Former kickboxing champion Gokhan Saki made the most of his Ultimate Fighting Championship (UFC) debut, knocking out Henrique da Silva at UFC Fight Night 117 last month.
Now, he’ll look to make it two in a row as he will make a quick turnaround to face Khalil Rountree at the upcoming UFC 219 event on Dec. 30, 2017 in Las Vegas, Nevada. And while Gokhan sees Khalil as a good fighter, at the end of the day he doesn’t come close to his skill level.
That said, when it comes down to it, Saki says Rountree will take it to the ground as soon as possible. On that note, the striker says all of his future opponents will have to brush up on their wrestling moving forward, which will make wrestling coaches plenty of money.
“Khalil is a hard worker, I think. He’s a nice fighter, but with me, I’m sure he’s going to try and wrestle,” Saki told MMA Fighting. “I think a lot of wrestling coaches are going to thank me because they can make big money now. Everybody will want private wrestling lessons now because they don’t want to fight me standing up.”
“His standup is nice. If you don’t know anything about striking his fighting style looks sick, but I’ve fought everybody. In my eyes, he tries to strike – I am a striker,” he added, comparing his skill-set to that of world-class soccer player Ronaldo, while Khalil is like your average Joe playing some soccer on a sunny day.
“It’s like I’m Ronaldo and he just plays football in the park with his friends.” No love for Leo Messi?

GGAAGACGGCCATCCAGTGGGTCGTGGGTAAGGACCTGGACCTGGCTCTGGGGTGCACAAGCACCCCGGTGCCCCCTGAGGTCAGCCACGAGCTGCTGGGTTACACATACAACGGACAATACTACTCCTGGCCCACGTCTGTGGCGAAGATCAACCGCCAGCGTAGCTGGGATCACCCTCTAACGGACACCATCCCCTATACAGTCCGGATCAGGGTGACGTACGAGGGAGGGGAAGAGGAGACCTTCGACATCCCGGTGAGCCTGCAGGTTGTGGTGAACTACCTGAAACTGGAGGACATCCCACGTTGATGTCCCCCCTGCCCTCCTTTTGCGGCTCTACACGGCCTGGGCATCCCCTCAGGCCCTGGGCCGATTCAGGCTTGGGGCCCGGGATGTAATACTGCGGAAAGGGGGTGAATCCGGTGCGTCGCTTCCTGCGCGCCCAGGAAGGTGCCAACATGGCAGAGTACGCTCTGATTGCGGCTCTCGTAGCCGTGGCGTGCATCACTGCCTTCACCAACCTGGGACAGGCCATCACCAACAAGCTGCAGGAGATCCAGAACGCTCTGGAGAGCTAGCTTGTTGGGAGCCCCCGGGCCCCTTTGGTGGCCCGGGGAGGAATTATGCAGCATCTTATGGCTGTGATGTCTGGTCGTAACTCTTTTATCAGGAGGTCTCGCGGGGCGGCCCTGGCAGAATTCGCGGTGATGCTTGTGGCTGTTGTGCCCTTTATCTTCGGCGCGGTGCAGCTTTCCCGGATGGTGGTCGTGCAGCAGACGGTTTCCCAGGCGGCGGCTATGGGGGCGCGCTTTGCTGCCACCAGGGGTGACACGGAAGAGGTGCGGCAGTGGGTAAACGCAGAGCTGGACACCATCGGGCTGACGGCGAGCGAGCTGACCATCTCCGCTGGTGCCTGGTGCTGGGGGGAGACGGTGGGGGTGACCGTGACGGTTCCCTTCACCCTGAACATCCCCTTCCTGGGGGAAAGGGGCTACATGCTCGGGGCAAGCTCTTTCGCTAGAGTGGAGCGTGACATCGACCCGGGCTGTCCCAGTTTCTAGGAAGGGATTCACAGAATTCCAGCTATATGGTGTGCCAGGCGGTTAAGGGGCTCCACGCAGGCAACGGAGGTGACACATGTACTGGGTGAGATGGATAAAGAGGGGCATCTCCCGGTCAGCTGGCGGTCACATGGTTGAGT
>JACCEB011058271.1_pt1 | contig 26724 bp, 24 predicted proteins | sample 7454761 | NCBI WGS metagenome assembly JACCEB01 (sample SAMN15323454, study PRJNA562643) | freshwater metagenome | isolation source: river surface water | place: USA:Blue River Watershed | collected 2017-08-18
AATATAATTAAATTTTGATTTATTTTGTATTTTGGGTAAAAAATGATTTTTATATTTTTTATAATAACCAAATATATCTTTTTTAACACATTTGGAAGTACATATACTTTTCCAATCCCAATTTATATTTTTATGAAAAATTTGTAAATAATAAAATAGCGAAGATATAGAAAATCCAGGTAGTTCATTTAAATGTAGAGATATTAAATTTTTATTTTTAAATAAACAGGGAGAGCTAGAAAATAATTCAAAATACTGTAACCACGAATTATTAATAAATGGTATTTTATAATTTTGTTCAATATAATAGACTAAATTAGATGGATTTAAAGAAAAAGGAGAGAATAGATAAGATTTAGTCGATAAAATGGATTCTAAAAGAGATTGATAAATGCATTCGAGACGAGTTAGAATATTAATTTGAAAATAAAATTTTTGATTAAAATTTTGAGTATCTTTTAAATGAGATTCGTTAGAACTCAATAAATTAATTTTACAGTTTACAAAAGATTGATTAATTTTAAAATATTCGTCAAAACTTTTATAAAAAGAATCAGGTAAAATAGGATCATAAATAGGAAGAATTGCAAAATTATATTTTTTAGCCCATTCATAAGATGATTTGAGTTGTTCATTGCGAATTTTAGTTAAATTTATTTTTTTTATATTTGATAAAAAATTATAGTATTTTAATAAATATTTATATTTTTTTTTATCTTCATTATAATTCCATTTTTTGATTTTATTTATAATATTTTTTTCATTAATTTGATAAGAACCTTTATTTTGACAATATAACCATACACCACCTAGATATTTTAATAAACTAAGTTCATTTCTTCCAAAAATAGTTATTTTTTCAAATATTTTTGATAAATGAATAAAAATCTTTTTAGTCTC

Still, Saki says he is working on his overall game ahead of his sophomore effort inside the Octagon.
“My wrestling is getting sick. I’m really happy with my progress because I feel I understand the game. My jiu-jitsu is coming on very well too,” he added. “My striking technique is even improving and I’ve been going in with some big guys,” he said. “I will make him fight the way I want him to fight. This is my next step. I will make them all fight on my terms.”
And while his striking looked impressive in Saitama, Japan to the surprise of no one, Saki says he wasn’t training much in that area and says the best is yet to come.
“What you saw in Japan, my kickboxing was maybe 35 percent. I didn’t train much kickboxing ahead of the fight because I had to learn so many different things in such a short time. There was too much to do, he added. “Now, I understand the game more and the way I need to train. Now I’m making time for everything and in a smart way.”